The 2012 Columbia Basin Alliance for Literacy (CBAL) staff.

Literacy planning is a community event

Today we are surrounded by information. It is everywhere, and in many different forms.

Today we are surrounded by information. It is everywhere, and in many different forms. We use literacy skills constantly as we check our email, shop for groceries, pay our bills, read the news, and many other daily tasks. Not only must we be able to interpret the written word, we need the skills to evaluate this information. What does the food label ‘light’ really mean? When is an email from a stranger legitimate, and when is it spam? How do interest rates really affect me as a consumer? The ability to answer these questions hinges on one thing: literacy skills.

“Literacy skills impact our lives and communities in ways that might surprise you,” said Ali Wassing, CBAL (Columbia Basin Alliance for Literacy) Executive Director. “Studies show a strong correlation between high literacy levels, good health and low unemployment. Ultimately, a community is more resilient when its citizens have strong literacy skills.”

Since 2003, community literacy organizations throughout B.C., such as CBAL, have had provincial support to develop community literacy planning committees. They discuss, plan and take action on literacy development for all ages and all needs.

Decoda Community Literacy Planning Guide says:  “It is in communities themselves that literacy is practiced and sustained. Therefore, community engagement is essential to creating an environment in which literacy programs can be successful.”

Council of the Ministers of Education, Canada (2009) Literacy : More than Words; Progress Report on Literacy.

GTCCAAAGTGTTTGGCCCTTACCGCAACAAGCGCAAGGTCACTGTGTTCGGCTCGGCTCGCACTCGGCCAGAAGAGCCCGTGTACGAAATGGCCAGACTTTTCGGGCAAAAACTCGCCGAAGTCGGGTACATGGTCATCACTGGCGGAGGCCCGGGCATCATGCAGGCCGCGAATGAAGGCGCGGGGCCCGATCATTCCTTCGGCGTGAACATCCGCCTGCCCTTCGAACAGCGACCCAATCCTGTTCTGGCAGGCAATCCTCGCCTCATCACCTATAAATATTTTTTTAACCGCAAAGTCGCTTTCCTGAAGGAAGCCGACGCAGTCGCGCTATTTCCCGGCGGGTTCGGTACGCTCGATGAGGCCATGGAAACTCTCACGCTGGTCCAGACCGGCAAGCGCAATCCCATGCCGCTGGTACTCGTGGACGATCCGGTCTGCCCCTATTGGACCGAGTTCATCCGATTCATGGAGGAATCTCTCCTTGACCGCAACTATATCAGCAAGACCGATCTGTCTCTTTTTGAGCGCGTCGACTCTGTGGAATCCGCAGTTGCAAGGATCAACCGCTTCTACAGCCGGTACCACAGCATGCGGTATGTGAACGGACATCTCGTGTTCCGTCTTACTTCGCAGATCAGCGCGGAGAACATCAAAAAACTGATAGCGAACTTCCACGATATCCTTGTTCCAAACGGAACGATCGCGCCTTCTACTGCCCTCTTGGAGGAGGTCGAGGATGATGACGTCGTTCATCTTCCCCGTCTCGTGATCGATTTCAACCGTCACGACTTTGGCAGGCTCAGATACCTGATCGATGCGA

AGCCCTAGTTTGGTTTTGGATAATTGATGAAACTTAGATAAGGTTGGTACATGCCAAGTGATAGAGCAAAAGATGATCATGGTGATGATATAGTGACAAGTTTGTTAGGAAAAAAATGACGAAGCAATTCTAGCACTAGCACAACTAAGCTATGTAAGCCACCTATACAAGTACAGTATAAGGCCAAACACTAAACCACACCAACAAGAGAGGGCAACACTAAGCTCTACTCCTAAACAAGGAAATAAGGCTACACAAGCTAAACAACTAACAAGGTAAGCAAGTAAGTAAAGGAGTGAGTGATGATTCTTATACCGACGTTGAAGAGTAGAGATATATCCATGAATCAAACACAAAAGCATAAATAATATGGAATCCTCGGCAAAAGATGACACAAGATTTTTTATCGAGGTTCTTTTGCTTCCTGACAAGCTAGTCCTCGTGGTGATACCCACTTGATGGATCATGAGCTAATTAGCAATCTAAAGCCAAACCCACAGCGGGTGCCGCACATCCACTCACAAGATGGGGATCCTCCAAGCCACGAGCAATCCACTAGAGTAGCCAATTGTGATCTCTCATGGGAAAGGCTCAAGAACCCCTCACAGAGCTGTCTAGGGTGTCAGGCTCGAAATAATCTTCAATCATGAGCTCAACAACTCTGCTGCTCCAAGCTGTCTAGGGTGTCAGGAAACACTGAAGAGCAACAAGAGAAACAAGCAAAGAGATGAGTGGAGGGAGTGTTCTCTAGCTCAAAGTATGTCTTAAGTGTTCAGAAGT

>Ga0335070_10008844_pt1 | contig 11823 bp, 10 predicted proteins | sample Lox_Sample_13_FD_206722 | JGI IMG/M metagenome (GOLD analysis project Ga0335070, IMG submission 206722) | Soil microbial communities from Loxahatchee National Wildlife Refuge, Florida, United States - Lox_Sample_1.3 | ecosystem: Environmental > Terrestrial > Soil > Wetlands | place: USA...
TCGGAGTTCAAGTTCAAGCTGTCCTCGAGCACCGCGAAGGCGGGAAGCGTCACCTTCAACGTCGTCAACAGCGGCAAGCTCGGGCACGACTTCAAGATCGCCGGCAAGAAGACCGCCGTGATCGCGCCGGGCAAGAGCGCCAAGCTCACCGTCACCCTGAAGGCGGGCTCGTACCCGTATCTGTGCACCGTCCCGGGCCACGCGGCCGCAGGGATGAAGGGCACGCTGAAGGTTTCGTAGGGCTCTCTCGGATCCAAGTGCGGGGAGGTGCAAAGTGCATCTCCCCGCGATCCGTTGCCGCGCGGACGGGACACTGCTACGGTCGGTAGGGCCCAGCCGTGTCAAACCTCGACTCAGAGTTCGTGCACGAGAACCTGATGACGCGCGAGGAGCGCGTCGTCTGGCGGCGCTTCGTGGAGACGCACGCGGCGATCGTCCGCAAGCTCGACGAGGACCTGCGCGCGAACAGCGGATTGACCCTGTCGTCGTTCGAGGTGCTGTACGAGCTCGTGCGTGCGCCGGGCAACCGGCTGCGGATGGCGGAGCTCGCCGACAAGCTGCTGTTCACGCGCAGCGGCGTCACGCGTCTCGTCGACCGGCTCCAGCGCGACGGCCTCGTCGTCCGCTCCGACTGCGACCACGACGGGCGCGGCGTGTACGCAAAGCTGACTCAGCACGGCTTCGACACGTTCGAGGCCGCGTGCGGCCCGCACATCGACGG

In 2007, the province asked boards of education to be more actively involved. They are now responsible for submitting district literacy plans to the Ministry of Education. This comprehensive, annual document combines community literacy plans into one document for each school district.

Community members representing public health, school districts, colleges, municipalities, Chambers of Commerce, Early Childhood Development teams, libraries, community services, employment agencies and many others come together as community literacy planning committees to discuss local needs.

“Interesting partnerships develop and important resources are shared at these community planning meetings,” said Betty Knight, CBAL Regional  Program Manager, East Kootenay. “Everyone benefits.”

Books for Babies, Luv to Learn, Parents as Literacy Supporters, Parents Reading, Children Succeeding, One-to-One Reading, Young Parents Education Program, Seniors Computers and English Conversation groups are just a few of the programs introduced through the community planning process.

As awareness grows around health and financial literacy, and of how many aspects of daily life are impacted by literacy, the need for these community collaborations becomes more important.

This year, the community literacy planning committees are opening their doors wider, hosting open discussions about literacy service gaps, assets and possible solutions.

“We hope these meetings will draw more community members into a broader discussion of literacy and lifelong, life-wide learning,” said Desneiges Profili, CBAL Regional Program Manager, West Kootenays. “Everyone should be involved in literacy planning, because literacy affects everyone.”

If you are interested in being a part of your community literacy planning process, visit www.cbal.org and contact your community literacy co-ordinator.

Please support the Black Press and CBAL Reach-A-Reader campaign on Wednesday, October 10.  The funds you donate when you buy The Valley Echo will go toward local literacy programs, and community literacy planning. Your donation will change your community!

By learning together, we will grow stronger together.

 

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